I got invited to a party by someone I had met once at another party in Melbourne. I didn’t want to go but I did. I got very drunk there and then I didn’t want to go away. I stood in groups of people waiting for when it was my turn to speak and when it was my turn, I spoke loudly. I woke up in the bed of the person who had invited me without my underwear on. I did not know what had happened, but I did want to go (far) away then.
Vinicius nearly left me – but he didn’t. I was so thankful that I cried and cried and cried. I loved him even though I did not think about him all the time and I did not want to be with him all the time. I don’t think I would like that kind of love anyway because I like to think about different things and he doesn’t like dumplings and so it would be annoying if I wanted to be with him when I also wanted to go to Dumpling Hut. I hadn’t read about love like that or seen it in movies, but I thought it was okay not seeing it anywhere. I definitely hadn’t seen it not be anywhere. That would be different, I suppose.
I got out of debt (I still don’t know how).
I went on holiday and five days before I came back I found out that I didn’t have a job. I wasn’t expecting that.
I went back into debt.
Rose, a friend from primary school, got married. Vinicius and I went to the wedding in Brisbane. There were other friends from primary school there. Vinicius and I got to the house we were staying at together and all the boys went outside to play with a ball and the girls sat inside on the couch and talked.
One childhood friend, Emily, told me about how she had talked to another girl from our primary school at Rose’s engagement party. The girl had said to Emily ‘it must be nice to have property’ when Emily had said she was buying a house in Moonee Ponds. Emily said that she wouldn’t apologise for owning property because she’d worked really hard and she deserved it. I thought about how much harder it felt to not work than it felt to work hard and how when you had to work hard to find work, you felt like you deserved nothing. I nodded and said nothing.
All the girls except one had boyfriends with them. They and their boyfriends said we a lot. One we was getting married the next week, another we was saving a for a house. One we did not eat garlic. I found that one confusing – a shared digestive system.
One we who lived in Sydney asked Vinicius why he didn’t like Australia much. He said it was racist and he didn’t feel comfortable. We said that that was unfortunate but that there were only pockets like that. I said Cronulla Riots. We said pockets. I said Sydney was where the Far Right grew up. We said pockets. I said no. We said ‘Look at Western Sydney’. I didn’t know what We meant so I said nothing. Vincius said nothing. Vinicius hadn’t been to all the different pockets to find out if he felt comfortable in some of them so there was really nothing more to say (but a lot more to drink). Rose and her husband cut the cake.
Rose danced with her husband to a Michael Bublé song. She looked really joyful – like she was about to burst into tears – and I tried to imagine dancing with a husband to that Michael Bublé song and feeling that joyful but I couldn’t, so I applauded and ran outside and burst into tears.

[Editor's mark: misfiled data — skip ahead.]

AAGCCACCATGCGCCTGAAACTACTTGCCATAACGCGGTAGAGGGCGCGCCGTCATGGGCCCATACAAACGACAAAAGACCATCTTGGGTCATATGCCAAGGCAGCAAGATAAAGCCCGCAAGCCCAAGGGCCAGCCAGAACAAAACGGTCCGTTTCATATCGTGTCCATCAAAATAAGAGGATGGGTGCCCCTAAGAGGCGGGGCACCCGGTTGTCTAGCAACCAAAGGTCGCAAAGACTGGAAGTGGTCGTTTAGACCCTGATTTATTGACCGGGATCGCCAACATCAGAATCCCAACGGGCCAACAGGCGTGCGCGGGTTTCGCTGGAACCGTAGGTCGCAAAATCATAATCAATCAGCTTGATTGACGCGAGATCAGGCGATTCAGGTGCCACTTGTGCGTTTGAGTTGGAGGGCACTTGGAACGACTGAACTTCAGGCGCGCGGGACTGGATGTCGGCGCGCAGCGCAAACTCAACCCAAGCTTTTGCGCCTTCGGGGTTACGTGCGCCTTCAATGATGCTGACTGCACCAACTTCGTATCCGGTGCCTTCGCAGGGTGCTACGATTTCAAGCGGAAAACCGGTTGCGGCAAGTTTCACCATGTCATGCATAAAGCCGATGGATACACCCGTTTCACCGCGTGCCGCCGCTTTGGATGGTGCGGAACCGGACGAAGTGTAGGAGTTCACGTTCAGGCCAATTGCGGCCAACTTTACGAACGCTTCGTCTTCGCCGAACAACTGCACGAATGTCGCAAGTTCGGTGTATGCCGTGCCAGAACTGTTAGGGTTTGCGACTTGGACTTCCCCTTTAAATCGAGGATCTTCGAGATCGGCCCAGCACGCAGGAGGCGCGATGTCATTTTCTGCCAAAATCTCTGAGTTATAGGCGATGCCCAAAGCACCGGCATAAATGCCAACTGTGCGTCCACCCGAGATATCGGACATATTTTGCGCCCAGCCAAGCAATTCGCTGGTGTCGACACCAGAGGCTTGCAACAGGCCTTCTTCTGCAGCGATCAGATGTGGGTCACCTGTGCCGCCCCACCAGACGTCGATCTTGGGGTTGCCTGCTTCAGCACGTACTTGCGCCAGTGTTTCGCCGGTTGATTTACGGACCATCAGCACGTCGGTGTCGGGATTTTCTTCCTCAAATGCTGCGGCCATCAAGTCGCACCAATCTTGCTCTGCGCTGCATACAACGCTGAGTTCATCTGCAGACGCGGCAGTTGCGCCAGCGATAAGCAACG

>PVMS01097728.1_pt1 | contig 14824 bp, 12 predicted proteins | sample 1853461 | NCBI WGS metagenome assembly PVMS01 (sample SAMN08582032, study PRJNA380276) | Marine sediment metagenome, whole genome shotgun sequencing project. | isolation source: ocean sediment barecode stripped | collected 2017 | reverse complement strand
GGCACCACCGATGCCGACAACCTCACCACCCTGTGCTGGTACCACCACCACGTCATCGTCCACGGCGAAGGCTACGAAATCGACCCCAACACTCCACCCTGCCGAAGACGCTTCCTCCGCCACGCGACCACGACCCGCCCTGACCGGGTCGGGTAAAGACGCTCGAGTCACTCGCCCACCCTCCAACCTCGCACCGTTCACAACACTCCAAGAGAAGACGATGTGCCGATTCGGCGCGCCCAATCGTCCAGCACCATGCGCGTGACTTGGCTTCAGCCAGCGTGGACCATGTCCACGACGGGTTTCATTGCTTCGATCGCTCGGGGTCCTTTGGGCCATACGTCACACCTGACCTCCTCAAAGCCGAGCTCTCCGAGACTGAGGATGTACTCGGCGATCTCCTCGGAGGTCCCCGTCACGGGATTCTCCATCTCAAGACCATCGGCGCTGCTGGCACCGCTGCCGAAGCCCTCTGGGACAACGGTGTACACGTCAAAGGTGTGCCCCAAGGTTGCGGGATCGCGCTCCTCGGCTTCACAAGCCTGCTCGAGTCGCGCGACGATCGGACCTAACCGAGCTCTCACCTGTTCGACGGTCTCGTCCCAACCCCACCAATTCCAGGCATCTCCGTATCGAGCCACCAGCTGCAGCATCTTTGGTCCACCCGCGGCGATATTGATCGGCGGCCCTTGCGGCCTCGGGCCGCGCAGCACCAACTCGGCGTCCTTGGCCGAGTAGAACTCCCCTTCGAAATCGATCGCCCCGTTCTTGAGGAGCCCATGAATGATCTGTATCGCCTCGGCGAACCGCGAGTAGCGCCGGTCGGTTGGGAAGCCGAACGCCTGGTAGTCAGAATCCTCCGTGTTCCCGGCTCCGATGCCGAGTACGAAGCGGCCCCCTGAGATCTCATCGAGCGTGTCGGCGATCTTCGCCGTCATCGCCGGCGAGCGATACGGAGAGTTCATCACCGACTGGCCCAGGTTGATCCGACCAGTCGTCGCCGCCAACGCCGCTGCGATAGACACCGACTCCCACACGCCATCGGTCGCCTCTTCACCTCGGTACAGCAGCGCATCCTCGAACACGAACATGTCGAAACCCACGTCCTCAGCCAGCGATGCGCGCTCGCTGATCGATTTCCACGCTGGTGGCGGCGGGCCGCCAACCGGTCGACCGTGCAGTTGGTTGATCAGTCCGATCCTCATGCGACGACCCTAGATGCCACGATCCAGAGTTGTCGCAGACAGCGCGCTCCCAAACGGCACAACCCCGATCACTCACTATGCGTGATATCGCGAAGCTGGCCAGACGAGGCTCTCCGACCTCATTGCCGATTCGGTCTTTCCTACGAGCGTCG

The next morning, I left my friends from primary school where they’d been. I threw up in a bin at Brisbane airport and Vinicius held my hair and I held his hand (tightly). We went back to Sydney.
It was raining in Sydney. One of my housemates texted me and asked me if I could go and make sure he’d closed his window. He said he didn’t feel comfortable asking anyone else because his vibrator was on his bed hahahah. I smiled and hunched up my shoulders. And jiggled from side to side. And hummed three little hums (hm hm hm). Then I texted back that I couldn’t because I was on my way to work already sorrrry.
At the crossing on Pitt St and Bathurst St a woman with grey hair put her umbrella over my head. I rang up and told my mum about it – how nice it was, how I wouldn’t have done it and asked why that was. Answer: I didn’t have grey hair yet.
I got off the bus. It wasn’t raining anymore but it was very dark. I checked around in the street and saw noone so I started singing ‘And I’m getting me back on the road now, But I’m taking the….’ but then I thought maybe there were people around whom I hadn’t seen and who hadn’t seen me. I thought that maybe they would hear me. And then follow me. I took the short way home (slight jog).
My mum asked me if I was coming down for Christmas. I said I wasn’t sure and I’d call her back. After I hung up, I thought about it. I thought I might be jealous of all the attention my cousins’ kids and my brother’s kid would get and of the attention my brother and cousins would get for having them. I thought I would tell her that. I also thought that I didn’t really think that, but I just thought it was a funny thought to have – to say I had.
I thought about how many things there might be that I thought and that I said I thought, only because I thought they would be funny or insightful (sad) to say. Or write.
I called my mum and said yes, I’d be down for Christmas; I could make the cheesecake if she wanted.
I got on the bus to work on Parramatta Road, got out my wallet and pretended to tap on. The bus driver said ‘We’re not going anywhere until you’ve tapped on’ so I did and the bus moved and I started going somewhere.
Jessie Perrin is a writer currently based in Sydney. Her work has been heard on FBi Radio and has appeared in publications including Scum Magazine, Ibis House, Lor Journal and Voiceworks.